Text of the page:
The story began with the creation of the universe. The focus is upon two persons flourishing in paradise, and the most anticipated moment of every perfect day was a personal visit from their Creator. That changed, however, after a brief encounter with the lying serpent. On the heels of that rebellion, every relationship was now fractured by fear, guilt and shame. The consequences of our first parents’ disobedience were harsh, but God also introduced a new word—hope. Hope in the promised seed of the woman that would one day destroy the serpent and restore paradise on earth.

The rest of the Bible contains the history of the struggle between two divergent family groups that descend from Adam and Eve—two distinct cultures with two diametrically opposing visions for establishing a kingdom on earth. One family group anticipates the promised seed of the woman; their stories are recorded in Hebrews 11.

The author of Hebrews introduces Cain and Abel, two sons of Adam and Eve. Abel’s offering from the flock was motivated by faith (perhaps faith in the promised seed). Abel’s offering was accepted, while Cain’s offering from the fruit of the ground was rejected. In the hours that followed, Cain ignored God’s offer of mercy, and in jealous anger killed his brother. Cain became a fugitive “from the presence of the Lord,” and the father of the rebels seeking to build a kingdom on earth apart from God. Lamech, seventh generation from Cain, became the first recorded bigamist and a boastful murderer (Genesis 4:16-24).

Seth, Adam’s third son, isn’t mentioned in Hebrews, but the book of Genesis introduces him after the story of Lamech. Juxtaposing Lamech with Seth, even though separated by seven generations, presents a stark contrast between these two family lines.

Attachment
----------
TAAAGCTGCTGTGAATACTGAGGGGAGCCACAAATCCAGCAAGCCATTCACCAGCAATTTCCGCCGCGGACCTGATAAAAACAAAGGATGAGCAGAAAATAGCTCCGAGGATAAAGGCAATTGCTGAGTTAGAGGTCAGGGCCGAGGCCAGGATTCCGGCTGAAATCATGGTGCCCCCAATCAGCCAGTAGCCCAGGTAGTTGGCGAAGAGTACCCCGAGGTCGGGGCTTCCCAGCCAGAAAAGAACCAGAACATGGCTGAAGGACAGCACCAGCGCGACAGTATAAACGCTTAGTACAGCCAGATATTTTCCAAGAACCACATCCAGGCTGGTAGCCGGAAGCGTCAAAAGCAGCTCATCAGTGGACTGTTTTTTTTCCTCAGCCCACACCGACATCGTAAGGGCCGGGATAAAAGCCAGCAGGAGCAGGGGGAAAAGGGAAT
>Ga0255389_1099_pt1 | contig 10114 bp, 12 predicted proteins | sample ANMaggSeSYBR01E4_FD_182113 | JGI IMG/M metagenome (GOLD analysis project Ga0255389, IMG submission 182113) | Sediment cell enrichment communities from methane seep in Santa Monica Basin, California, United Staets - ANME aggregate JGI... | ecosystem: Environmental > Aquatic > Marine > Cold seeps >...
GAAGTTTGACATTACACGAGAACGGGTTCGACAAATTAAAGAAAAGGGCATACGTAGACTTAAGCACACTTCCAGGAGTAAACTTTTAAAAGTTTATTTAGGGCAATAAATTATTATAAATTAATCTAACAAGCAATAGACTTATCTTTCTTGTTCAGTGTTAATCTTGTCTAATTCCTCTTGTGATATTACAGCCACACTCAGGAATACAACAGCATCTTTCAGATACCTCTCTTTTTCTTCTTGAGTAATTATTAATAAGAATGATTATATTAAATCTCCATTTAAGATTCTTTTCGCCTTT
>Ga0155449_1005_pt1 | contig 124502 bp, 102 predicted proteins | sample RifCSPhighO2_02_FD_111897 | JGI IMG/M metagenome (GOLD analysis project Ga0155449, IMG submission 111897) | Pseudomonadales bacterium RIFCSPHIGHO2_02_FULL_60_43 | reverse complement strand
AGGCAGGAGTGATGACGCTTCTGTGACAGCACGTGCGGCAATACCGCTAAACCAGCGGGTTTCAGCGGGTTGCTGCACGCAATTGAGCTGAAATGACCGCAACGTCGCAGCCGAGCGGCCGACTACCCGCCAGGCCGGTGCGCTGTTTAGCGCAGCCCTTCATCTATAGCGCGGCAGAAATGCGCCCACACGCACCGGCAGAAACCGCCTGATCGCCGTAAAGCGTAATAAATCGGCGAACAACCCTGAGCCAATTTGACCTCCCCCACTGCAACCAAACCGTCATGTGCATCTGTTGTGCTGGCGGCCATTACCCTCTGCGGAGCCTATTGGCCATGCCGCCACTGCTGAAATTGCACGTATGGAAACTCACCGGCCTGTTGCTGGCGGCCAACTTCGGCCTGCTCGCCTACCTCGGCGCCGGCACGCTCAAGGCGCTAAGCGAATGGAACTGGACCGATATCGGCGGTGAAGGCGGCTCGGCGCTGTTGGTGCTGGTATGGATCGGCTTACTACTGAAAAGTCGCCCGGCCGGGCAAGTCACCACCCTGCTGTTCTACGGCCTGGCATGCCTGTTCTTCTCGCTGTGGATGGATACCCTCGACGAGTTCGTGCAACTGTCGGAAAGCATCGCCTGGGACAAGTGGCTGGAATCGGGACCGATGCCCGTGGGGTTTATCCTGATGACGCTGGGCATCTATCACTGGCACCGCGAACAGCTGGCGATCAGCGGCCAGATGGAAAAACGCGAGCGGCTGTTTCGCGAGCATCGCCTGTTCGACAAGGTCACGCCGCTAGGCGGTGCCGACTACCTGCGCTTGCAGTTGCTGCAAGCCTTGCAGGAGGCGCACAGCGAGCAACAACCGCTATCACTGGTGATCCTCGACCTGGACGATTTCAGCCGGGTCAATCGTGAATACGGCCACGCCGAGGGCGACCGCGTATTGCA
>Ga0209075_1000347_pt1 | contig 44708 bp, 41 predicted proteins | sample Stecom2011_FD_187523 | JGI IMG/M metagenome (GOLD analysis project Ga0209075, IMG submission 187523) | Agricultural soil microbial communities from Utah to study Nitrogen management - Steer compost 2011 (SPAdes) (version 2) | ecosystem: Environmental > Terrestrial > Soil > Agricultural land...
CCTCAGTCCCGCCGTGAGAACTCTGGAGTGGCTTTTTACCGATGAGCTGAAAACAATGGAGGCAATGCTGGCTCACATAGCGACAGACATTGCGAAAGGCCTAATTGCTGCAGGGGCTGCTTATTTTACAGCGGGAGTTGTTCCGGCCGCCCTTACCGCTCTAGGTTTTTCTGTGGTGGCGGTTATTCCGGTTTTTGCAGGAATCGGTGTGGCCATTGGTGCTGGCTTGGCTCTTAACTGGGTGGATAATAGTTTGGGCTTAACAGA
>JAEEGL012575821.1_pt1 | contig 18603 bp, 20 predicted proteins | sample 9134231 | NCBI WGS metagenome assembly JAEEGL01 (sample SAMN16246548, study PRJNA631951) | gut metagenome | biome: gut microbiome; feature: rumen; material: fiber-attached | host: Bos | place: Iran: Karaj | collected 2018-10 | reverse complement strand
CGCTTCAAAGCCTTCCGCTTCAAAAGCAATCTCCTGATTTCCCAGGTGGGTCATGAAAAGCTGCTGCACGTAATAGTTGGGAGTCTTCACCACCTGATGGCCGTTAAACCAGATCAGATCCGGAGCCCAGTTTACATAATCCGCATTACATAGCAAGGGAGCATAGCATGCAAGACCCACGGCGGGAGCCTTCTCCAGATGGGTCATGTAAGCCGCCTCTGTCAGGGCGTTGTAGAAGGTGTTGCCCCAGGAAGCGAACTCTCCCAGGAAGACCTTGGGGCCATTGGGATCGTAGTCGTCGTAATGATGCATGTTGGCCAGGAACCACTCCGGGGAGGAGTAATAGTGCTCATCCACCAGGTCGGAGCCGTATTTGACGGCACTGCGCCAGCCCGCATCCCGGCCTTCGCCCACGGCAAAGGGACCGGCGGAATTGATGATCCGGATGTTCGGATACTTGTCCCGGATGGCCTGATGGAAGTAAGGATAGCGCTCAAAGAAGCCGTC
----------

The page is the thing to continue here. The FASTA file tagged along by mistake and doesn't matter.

Seth is presented in Genesis as the replacement son for godly Abel, and the contrast between these two families is so apparent when the second generation from Seth, Enosh, is described as “At that time people began to call upon the name of the Lord” (Genesis 4:26, esv). The contrast is even more obvious when Enoch, seventh generation from Seth, was a righteous man who “walked with God” and was taken to heaven without dying (Genesis 4:18; Hebrews 11:5,6). Hope in the promised seed bound Enoch’s heart with God’s.

The next hero of faith in Hebrews 11:7 is Noah, who “being warned by God concerning events as yet unseen, in reverent fear constructed an ark for the saving of his household. By this he condemned the world and became an heir of the righteousness that comes by faith.” I like to imagine it this way: Hope in the promise motivated Noah to build a ship. Hope sent the dove on a reconnaissance mission. Hope built the altar upon departing the ark.

Abraham is the next person introduced in the list. If ever a man lived by faith in God’s promises, it was Abraham. With no title dded in hand—only God’s promise—and not knowing where he was going, he left homeland and kindred to live in the land of promise, as in a foreign land, living in tents with Isaac and Jacob, heirs with him of the same promise. For he was looking forward to the city that has foundations, whose designer and builder is God” (Hebrews 11:4–10, esv).

In hope he surveyed the land from Dan to Beersheba. In hope he built altars and dug wells and planted trees. As Abraham’s relationship with God became more intimate, his confidence in God’s promises grew deeply until he was willing to sacrifice his son, Isaac—the seed bearer—believing God would raise him from the dead. Paul described it this way: “Against all hope, Abraham in hope believed” (Romans 4:18, niv).

Abraham passed this same hope on to Jacob, who in turn passed it on to his sons. Joseph, the next to the youngest, became an Egyptian prince, but continued to claim the promise, and in hope requested that he be buried in the land promised to Abraham.